Facing a multi-billion dollar debt, former Gov. Jodi Rell and the Democratic dominated legislature decided during the last fiscal year to avoid hard choices – which would have involved raising taxes, cutting spending or doing both – and instead plundered Connecticut’s rainy day fund, postponed pension fund payment and drew money from bonding to pay down one of the largest per capita debts in the nation.
As a result of such temporary budget fixes, hard decisions on the state debt were postponed just long enough to allow manipulative legislators to be swept back into office before the next governor was elected to pick up the can kicked down the road by his predecessors.
Gov. Dannel Malloy is the first Democratic governor to be elected in Connecticut since former Gov. William O’Neill left office under thunderclouds of debt. Mr. O’Neill was followed by Gov. Lowell Weicker, the father of Connecticut’s income tax. The income tax was followed by easily anticipated uncontrolled spending, which now has been followed by tax increases of $1.5 billion, a present dismal asset to liability ratio of 44.4 percent for state pensions, and a budget deficit of $3.5 billion per annum reminiscent of Mr. O’Neill’s last days in office. At the end of June, Connecticut held $9.35 billion in assets in its pension fund against $21.1 billion in liability. The state's annual pension contribution, now $844 million, is projected to grow just beyond $1 billion next year.
One of the themes running like a reforming fire through Mr. Malloy’s frequent town meetings is: I’m here to solve problems created by others. Mr. Malloy has promised straight talk, hard decisions and transparency in government. Many a trick of the political trade committed by others prior to the Malloy administration will be brought to light by, among other things, honest budgeting. The opacity that allowed former governors and legislators to escape hard decisions will be removed by Generally Accepted Accounting Principles (GAAP), which will force legislators finally to confront their debts forthrightly. GAAP, when instituted as promised in the not too distant future, will eliminate the dark places in which legislators hide to engage in furtive budget skullduggery.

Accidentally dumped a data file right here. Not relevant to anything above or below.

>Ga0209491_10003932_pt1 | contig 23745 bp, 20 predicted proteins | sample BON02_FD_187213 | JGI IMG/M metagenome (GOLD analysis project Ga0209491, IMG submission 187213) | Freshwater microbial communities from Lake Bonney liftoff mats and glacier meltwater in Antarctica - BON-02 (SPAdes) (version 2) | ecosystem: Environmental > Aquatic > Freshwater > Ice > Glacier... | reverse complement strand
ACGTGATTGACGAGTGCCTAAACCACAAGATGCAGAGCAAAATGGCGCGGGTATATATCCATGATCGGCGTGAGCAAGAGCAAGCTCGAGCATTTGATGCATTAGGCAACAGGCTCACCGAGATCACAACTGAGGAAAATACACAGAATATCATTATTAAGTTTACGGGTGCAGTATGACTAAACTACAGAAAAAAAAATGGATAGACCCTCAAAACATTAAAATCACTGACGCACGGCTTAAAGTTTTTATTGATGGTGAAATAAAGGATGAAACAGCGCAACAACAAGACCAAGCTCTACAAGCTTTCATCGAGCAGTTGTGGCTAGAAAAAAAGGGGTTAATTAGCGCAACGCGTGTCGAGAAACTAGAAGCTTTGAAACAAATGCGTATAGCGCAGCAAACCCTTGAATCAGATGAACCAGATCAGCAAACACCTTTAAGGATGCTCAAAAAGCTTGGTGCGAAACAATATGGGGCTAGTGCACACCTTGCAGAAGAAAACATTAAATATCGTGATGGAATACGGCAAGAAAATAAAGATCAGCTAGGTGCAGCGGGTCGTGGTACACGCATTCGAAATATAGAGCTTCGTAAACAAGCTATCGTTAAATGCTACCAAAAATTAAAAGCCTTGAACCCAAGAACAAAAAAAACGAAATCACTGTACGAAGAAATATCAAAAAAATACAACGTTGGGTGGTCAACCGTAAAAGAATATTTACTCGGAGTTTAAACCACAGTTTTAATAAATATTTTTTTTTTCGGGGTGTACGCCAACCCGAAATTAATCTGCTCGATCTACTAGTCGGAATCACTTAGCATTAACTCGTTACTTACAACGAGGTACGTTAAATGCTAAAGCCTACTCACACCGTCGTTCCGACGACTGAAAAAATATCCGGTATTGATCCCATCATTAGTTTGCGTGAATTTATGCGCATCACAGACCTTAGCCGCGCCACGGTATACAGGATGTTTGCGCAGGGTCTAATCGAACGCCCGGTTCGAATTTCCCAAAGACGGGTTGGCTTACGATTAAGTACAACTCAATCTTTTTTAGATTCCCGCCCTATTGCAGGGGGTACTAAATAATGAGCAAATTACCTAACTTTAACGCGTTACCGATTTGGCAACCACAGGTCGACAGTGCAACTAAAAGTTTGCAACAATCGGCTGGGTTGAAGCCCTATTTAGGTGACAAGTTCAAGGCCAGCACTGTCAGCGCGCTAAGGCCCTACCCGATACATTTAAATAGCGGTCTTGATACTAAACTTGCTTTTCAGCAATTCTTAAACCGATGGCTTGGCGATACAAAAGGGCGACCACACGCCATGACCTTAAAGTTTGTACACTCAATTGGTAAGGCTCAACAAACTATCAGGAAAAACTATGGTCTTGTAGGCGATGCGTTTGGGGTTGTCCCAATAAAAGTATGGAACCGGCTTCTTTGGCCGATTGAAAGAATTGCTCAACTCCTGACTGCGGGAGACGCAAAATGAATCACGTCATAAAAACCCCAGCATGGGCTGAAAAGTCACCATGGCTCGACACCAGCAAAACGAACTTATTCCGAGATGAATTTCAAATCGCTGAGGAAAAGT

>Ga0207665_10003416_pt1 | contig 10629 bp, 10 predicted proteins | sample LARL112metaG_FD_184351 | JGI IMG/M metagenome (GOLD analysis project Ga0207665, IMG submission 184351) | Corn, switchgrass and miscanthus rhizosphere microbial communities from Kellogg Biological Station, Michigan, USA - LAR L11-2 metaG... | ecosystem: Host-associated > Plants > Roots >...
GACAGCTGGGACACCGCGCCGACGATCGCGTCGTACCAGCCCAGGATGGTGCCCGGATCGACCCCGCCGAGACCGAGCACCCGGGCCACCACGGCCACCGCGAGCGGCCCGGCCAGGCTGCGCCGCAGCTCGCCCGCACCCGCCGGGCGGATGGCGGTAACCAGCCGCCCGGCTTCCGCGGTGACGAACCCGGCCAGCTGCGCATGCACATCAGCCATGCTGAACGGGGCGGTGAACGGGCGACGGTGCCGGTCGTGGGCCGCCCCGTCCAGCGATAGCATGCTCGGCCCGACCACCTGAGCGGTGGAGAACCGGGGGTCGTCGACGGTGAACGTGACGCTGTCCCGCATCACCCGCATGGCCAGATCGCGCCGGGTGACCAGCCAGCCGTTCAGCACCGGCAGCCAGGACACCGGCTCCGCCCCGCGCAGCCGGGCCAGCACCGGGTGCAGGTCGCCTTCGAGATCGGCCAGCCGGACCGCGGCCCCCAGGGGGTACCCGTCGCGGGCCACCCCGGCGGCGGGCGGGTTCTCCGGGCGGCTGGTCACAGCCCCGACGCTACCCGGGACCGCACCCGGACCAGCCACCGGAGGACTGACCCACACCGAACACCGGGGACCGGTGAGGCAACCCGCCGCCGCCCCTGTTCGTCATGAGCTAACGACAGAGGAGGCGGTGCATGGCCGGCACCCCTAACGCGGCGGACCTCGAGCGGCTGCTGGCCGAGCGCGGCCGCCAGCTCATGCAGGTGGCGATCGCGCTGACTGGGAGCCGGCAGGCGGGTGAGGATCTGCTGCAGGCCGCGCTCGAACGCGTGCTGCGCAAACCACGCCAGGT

Like what? Well… like collecting taxes through “fee” charges placed on electric bills. Newly elected Senator Joe Markley took up cudgels against this less than transparent practice when he sued the state to prevent such charges from being furtively attached to electric bills.
The fee first appeared on electric bills as a charge levied to support bonding for energy deregulation. It was supposed to have elapsed but was revived as a new tax that went into effect Jan. 1, 2011 for Connecticut Light & Power customers. Supporters of the new tax argued that the fee was modest, averaging about $7.50 per household, but the tax has what investigative reporter Zach Janowski of the Yankee Institute calls “a much more noticeable impact on employers.”
New Britain, for instance “which estimates its town and school buildings use 25 million kilowatt hours annually, will pay more than $95,000 this year.” And of course the increased costs will be passed along to municipal taxpayers, a sleight of hand that will become apparent when tax bills come due.
Mr. Markey’s inconvenient suit is delaying the sale of about $650 million in state bonds, and for this reason a review by Connecticut’s Supreme Court has been fast-tracked. Mr. Markley’s legal argument has two legs: The tax, Mr. Markley claims, is illegal because the Department of Public Utility Control (DPUC) is not a tax collecting authority; and the tax itself violates the principle of equal protection because the tax charge will never apply to customers of municipal electric utilities but only to CL&P customers in 2011 and United Illuminating customers in 2013.
The motivation lying behind the tax disguised as a fee is less than transparent, Mr. Markley says:
“They didn’t want to actually have a tax increase that they admitted was a tax increase,” he explained. “So they took a charge, a legitimate charge on the electrical bills which was due to expire, and decided to just turn it into a tax hoping that nobody would notice. And that’s what made it vulnerable, because you know [when] they have a tax increase you can’t take it to court. But this is a case where they tried to do it kind of on the sly and they tripped themselves up with their own skullduggery.”
It is not at all certain that Connecticut’s high court will rule in favor of Mr. Markley and against legislative shysters. The salaries of Supreme Court justices are also drawn from monies appropriated, however unconstitutionally, from taxpayers who shell out dollars for “fees” hidden in energy bills or cost increases passed along to consumers that reflect increases in business taxes. The same Democratic legislature that approved the hidden energy tax is also considering levying an additional new tax on those energy distributors that deal in products the left of center General Assembly disapproves of: nuclear, oil and coal-fueled generation.
For taxing purposes, energy shows signs of becoming in Connecticut the new tobacco. And opacity is quickly becoming the new transparency.